Three of the business units whose positions are reported on the Form 13F essentially rely on the same trading strategy. Traders of the business units that employ this strategy generally do not determine the particular stocks and the quantities of such stocks that should be traded to implement the strategy. Instead, positions are largely determined by a mathematical model, which takes into account certain factors relevant to the equity market. The Firm’s researchers have identified such factors over time and through detailed analysis of market information. As discussed in more detail below, the disclosure of the Subject Information creates two main risks for the US Equity Units: (1) competitors could learn which factors the underlying trading strategy analyzes and relies upon and thereby “reverse engineer” this trading strategy, and (2) competitors could use the Subject Information to verify their approximations of this trading strategy.
Quantitative competitors may be able to “reverse engineer” significant parts of the Firm’s trading strategies by analyzing the positions reported in the Subject Information and potentially isolating factors upon which the underlying trading strategy relies. The type of information that we report in the Form 13F is not available publicly, and the Firm dedicates much time and expense to preserving the confidentiality of such information. Consequently, a competitor trying to isolate from publicly available market data the factors upon which the Firm relies would need to engage in years of research and spend significant amounts of money to develop a similar trading strategy. However, if a competitor were permitted access to the Subject Information, such access would permit a competitor to obtain the benefit of the Firm’s research without having to invest the time and incur the costs. Moreover, the use of this trading strategy by others would severely reduce the ability of the Firm to employ the strategy and thus would result in competitive harm.
With respect to the second risk presented by public disclosure of the Subject Information, if competitors collected the Firm’s Form 13F filings each quarter, they could obtain substantial information about the US Equity Units’ trading strategy and, with such a large base of information, readily verify their approximations of this strategy. Since a single Form 13F filing by the Firm may list more than 700 equity positions, our competitors could amass much information from various of the Firm’s Form 13F filings to use for this verification. The competitive harm noted in the previous paragraph would thus be exacerbated by the Firm’s competitors’ ability to verify their approximations of the US equity trading strategy.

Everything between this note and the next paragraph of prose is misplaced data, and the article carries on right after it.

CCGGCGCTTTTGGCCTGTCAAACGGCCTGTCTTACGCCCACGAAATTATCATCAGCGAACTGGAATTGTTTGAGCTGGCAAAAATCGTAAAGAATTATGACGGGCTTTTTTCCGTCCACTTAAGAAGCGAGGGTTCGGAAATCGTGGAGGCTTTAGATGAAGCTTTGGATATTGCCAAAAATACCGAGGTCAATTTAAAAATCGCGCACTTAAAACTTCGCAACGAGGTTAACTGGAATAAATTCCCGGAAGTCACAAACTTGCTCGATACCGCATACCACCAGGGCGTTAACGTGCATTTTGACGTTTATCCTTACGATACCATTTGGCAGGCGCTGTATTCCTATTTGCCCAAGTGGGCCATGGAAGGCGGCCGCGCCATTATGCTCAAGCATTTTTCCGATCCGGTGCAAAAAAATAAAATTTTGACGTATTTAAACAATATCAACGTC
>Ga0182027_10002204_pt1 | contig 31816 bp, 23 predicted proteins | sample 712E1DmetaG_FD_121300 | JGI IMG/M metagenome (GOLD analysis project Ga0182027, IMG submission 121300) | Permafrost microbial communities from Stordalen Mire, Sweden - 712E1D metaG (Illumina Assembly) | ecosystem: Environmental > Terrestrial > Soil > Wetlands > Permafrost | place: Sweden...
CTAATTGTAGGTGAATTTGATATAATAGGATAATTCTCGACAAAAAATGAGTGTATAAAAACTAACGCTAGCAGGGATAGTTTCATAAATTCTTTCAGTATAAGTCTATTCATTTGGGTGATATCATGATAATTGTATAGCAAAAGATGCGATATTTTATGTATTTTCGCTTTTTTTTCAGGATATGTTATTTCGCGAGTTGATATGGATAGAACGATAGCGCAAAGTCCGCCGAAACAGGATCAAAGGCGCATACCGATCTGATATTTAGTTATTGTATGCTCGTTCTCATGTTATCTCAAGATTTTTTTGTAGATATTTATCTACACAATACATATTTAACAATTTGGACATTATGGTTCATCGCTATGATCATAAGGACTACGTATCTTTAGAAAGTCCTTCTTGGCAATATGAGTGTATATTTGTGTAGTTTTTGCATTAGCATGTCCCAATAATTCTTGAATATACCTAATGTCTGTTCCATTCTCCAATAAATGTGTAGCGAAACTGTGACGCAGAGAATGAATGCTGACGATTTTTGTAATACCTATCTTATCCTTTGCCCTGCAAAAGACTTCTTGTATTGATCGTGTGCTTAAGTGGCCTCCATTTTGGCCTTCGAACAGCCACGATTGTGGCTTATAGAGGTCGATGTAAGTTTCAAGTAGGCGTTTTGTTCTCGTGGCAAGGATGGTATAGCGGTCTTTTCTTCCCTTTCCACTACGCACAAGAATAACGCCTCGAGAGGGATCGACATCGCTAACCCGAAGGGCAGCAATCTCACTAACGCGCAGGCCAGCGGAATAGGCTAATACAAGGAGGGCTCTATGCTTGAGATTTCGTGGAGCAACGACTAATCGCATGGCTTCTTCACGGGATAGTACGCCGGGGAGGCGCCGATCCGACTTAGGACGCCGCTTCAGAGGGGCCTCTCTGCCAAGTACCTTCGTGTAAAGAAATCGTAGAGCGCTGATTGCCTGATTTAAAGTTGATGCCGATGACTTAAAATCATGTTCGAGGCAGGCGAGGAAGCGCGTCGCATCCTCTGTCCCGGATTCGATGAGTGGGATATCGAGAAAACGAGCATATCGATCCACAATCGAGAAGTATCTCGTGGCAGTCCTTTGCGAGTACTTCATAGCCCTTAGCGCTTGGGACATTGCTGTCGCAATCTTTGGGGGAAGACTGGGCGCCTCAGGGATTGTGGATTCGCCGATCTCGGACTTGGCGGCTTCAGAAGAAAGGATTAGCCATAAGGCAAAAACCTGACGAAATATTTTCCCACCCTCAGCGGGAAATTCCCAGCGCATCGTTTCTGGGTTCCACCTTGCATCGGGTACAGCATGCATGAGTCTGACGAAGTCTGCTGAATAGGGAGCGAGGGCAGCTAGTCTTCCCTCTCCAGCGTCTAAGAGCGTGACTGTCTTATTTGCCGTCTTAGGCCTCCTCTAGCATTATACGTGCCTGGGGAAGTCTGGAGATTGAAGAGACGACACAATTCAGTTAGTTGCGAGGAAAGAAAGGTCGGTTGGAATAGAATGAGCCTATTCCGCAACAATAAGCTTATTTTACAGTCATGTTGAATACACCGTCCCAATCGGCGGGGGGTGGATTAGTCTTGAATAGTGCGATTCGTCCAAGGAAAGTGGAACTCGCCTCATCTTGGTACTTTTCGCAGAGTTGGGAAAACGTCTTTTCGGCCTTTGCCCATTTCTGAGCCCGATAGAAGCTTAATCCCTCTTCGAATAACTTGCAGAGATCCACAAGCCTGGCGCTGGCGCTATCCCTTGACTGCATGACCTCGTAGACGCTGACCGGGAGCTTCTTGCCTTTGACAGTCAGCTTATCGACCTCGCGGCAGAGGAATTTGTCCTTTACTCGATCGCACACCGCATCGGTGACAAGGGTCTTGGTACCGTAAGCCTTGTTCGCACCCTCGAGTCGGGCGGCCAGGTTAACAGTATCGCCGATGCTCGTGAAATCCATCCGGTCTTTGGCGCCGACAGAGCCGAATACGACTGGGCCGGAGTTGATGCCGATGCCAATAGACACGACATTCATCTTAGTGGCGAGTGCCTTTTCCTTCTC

US Equity-Linked Securities Unit
The Form 13F also contains information on the securities positions of the Firm’s US equity-linked securities unit (“US Equity-Linked Unit”). This unit resembles the Firm’s US Equity Units in that it also employs a quantitative, market-neutral trading strategy; however, the US Equity-Linked Unit’s underlying trading algorithm focuses on different instruments and market factors. Traders of the US Equity-Linked Unit generally do not determine the particular securities, and the quantities of such securities, that should be traded. Instead, positions are largely determined by a mathematical model, which takes into account certain factors relevant to the equity-linked securities market. The Firm’s researchers have identified such factors over time and through detailed analysis of market information. The disclosure of the Subject Information creates two main risks for the US Equity-Linked Unit: (1) competitors could learn which factors the underlying trading strategy analyzes and relies upon and thereby “reverse engineer” this trading strategy, and (2) competitors could use the Subject Information to verify their approximations of this trading strategy.